Religion and Economics the Focus of SHU Business Faculty Forum

From left are Anthony Ciorra, Peter Maresco, Lucjan Orlowski and Stephen Rubb.

News Story: October 2, 2014

More than 200 people filled Sacred Heart University’s University Commons recently to enjoy and participate in a “Religion and Economics” discussion, co-sponsored by SHU’s Office of Mission & Catholic Identity and the John F. Welch College of Business. The talk was an annual event—the latest installment in the University’s“Religion and…” program and part of its “The Human Journey” Colloquia Series.

Kwamie Dunbar, assistant professor of finance and associate dean of the Welch College of Business, opened the program, which was moderated by Anthony Ciorra, assistant vice president for Mission & Catholic Identity at SHU. Featured panelists were SHU faculty members, including Lucjan Orlowski, director, DBA in finance, and professor of economics and finance; Stephen Rubb, professor of economics and finance; and Peter Maresco, clinical associate professor of marketing.

The panelists were solicited for their insights about the role of religion in economics and the relationship between Wall Street and Main Street. As a discussion starting point, Ciorra offered that business and economics are on the rise as concentrations at faith-oriented universities, with Catholic-based SHU among them. He noted that there are 320 business majors among incoming SHU freshmen alone. This fact begged the question, as Ciorra posed it, “What business do business schools have in a Catholic university?”

Ciorra noted that Joseph J. Dunn, in his book After One Hundred Years: Corporate Profits, Wealth and American Society raised the issue that universities rely on endowments derived from business investments, and these endowments help contain tuition costs and fund faculty chairs. However, the investment system can easily be perverted against the common good, which can expose these schools to risk. The panelists responded to the issue by saying that the such partnerships are unavoidable and might even be beneficial.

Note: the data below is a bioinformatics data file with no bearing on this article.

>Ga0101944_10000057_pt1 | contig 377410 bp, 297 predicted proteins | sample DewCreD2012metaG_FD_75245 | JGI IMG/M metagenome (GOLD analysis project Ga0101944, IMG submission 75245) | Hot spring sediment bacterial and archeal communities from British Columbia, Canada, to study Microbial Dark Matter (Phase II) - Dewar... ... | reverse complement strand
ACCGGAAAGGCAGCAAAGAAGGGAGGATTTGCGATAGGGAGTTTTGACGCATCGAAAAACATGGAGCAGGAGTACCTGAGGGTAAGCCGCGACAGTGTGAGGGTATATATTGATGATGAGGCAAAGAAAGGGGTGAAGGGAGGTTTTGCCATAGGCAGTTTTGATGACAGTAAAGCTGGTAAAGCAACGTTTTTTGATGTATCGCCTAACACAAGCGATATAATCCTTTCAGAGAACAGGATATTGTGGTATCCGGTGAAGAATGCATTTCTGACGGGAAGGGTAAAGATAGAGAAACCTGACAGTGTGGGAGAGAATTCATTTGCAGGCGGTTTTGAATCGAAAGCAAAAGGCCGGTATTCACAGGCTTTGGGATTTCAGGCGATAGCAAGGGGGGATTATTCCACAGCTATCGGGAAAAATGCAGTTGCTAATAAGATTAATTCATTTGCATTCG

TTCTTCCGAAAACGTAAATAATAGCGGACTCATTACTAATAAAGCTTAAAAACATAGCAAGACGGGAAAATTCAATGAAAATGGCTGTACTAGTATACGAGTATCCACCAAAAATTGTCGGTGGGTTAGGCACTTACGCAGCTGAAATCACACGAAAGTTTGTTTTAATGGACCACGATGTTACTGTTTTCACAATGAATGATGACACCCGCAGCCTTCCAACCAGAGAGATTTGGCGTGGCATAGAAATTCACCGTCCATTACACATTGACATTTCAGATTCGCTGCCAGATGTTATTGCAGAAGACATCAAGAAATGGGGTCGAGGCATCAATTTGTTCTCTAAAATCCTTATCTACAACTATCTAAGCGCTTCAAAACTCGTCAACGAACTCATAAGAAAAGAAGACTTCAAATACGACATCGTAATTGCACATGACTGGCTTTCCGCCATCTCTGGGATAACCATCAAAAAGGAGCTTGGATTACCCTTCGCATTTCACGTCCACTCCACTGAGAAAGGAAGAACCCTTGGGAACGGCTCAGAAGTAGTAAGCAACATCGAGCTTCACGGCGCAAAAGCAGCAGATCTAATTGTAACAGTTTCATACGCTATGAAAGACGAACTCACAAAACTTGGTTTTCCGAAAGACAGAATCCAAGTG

Orlowski proposed that there’s a synergy between business and Catholic teachings with each seeking to find truth and valuing the individual. Rubb was more emphatic, stating that the two can’t be separated, that ethical teachings contribute to better dealings in the business world. Maresco pointed to the thousands of Americans who have identified themselves and are realizing success as Christian business owners as evidence that economics and religion can—and indeed do—go hand in hand.

Maresco offered further perspective on the Christian marketplace, noting that there are 140 million Christian consumers—mostly concentrated in America’s Bible Belt—driving $7 billion in sales in any given year. And what are they buying? Christian-themed T-shirts, mints, action figures, travel services, music fest tickets and movies. As an example of the latter, Mel Gibson’s 2004 The Passion of Christ garnered over $600 million in worldwide ticket sales.

Maresco also cited the growing popularity and business of Christian grave markers complete with video monitors and other above-ground enhancements. Maresco offered that the Christian—or any faith’s—association with business can be a huge boost to a business’ bottom line, whether the business provider is a car dealer, plumber or minor league ballpark owner promoting a faith-specific night for higher game attendance and revenue.

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